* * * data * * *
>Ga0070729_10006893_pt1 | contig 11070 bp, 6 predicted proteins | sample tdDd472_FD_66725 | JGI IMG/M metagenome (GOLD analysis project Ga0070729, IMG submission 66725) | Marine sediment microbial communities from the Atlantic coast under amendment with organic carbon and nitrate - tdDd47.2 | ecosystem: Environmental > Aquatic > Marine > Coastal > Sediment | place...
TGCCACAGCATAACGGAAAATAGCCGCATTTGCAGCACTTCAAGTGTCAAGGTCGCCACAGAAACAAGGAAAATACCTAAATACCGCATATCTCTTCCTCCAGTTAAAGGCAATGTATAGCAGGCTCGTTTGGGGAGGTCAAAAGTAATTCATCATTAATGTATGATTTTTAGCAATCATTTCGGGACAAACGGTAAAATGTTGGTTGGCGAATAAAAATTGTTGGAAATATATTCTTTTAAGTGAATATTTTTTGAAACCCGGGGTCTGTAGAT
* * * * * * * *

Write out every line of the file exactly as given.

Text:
>Ga0070729_10006893_pt1 | contig 11070 bp, 6 predicted proteins | sample tdDd472_FD_66725 | JGI IMG/M metagenome (GOLD analysis project Ga0070729, IMG submission 66725) | Marine sediment microbial communities from the Atlantic coast under amendment with organic carbon and nitrate - tdDd47.2 | ecosystem: Environmental > Aquatic > Marine > Coastal > Sediment | place...
TGCCACAGCATAACGGAAAATAGCCGCATTTGCAGCACTTCAAGTGTCAAGGTCGCCACAGAAACAAGGAAAATACCTAAATACCGCATATCTCTTCCTCCAGTTAAAGGCAATGTATAGCAGGCTCGTTTGGGGAGGTCAAAAGTAATTCATCATTAATGTATGATTTTTAGCAATCATTTCGGGACAAACGGTAAAATGTTGGTTGGCGAATAAAAATTGTTGGAAATATATTCTTTTAAGTGAATATTTTTTGAAACCCGGGGTCTGTAGAT